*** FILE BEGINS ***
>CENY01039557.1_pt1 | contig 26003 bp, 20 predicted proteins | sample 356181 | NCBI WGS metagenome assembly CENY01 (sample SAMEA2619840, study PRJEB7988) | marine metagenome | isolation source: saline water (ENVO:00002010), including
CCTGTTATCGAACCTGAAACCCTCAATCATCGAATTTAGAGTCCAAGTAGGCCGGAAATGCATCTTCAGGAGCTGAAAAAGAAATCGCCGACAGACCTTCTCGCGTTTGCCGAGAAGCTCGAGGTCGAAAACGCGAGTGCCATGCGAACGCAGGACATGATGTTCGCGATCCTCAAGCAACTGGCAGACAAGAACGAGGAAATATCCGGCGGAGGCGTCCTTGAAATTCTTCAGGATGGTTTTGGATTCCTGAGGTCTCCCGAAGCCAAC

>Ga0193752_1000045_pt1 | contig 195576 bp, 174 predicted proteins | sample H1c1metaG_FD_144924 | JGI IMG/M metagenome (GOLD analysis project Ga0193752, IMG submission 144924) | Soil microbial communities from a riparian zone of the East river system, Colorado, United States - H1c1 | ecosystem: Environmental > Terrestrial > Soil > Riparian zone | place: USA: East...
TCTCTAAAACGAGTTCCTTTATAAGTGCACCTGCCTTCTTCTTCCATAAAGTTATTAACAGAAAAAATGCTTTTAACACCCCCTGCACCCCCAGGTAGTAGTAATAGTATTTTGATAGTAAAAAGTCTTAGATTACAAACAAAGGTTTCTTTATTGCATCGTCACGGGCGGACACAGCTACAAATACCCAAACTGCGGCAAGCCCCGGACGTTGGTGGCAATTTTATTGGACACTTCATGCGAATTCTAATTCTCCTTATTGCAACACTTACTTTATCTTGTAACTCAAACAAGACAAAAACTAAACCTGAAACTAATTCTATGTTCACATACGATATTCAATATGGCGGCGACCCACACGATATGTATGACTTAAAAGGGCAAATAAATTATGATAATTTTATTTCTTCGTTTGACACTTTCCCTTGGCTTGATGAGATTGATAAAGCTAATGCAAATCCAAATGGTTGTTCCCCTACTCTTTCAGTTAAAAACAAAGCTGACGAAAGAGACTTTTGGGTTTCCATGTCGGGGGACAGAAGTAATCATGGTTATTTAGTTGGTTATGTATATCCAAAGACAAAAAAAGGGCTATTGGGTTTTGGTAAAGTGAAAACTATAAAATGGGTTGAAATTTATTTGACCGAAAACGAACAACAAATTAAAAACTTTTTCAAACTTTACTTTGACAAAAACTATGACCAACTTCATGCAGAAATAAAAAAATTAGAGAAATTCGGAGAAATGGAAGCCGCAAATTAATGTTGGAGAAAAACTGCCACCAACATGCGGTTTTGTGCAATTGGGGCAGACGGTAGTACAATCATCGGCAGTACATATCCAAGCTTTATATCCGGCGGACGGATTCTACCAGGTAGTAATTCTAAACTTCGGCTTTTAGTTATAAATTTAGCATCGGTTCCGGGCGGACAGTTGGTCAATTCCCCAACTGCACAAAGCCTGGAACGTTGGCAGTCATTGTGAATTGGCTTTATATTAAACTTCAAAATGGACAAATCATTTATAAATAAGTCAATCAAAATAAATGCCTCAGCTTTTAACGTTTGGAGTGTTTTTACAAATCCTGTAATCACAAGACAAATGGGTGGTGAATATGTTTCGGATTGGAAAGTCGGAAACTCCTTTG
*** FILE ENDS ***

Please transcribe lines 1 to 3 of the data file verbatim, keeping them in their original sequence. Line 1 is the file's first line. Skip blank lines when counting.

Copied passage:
>CENY01039557.1_pt1 | contig 26003 bp, 20 predicted proteins | sample 356181 | NCBI WGS metagenome assembly CENY01 (sample SAMEA2619840, study PRJEB7988) | marine metagenome | isolation source: saline water (ENVO:00002010), including
CCTGTTATCGAACCTGAAACCCTCAATCATCGAATTTAGAGTCCAAGTAGGCCGGAAATGCATCTTCAGGAGCTGAAAAAGAAATCGCCGACAGACCTTCTCGCGTTTGCCGAGAAGCTCGAGGTCGAAAACGCGAGTGCCATGCGAACGCAGGACATGATGTTCGCGATCCTCAAGCAACTGGCAGACAAGAACGAGGAAATATCCGGCGGAGGCGTCCTTGAAATTCTTCAGGATGGTTTTGGATTCCTGAGGTCTCCCGAAGCCAAC

>Ga0193752_1000045_pt1 | contig 195576 bp, 174 predicted proteins | sample H1c1metaG_FD_144924 | JGI IMG/M metagenome (GOLD analysis project Ga0193752, IMG submission 144924) | Soil microbial communities from a riparian zone of the East river system, Colorado, United States - H1c1 | ecosystem: Environmental > Terrestrial > Soil > Riparian zone | place: USA: East...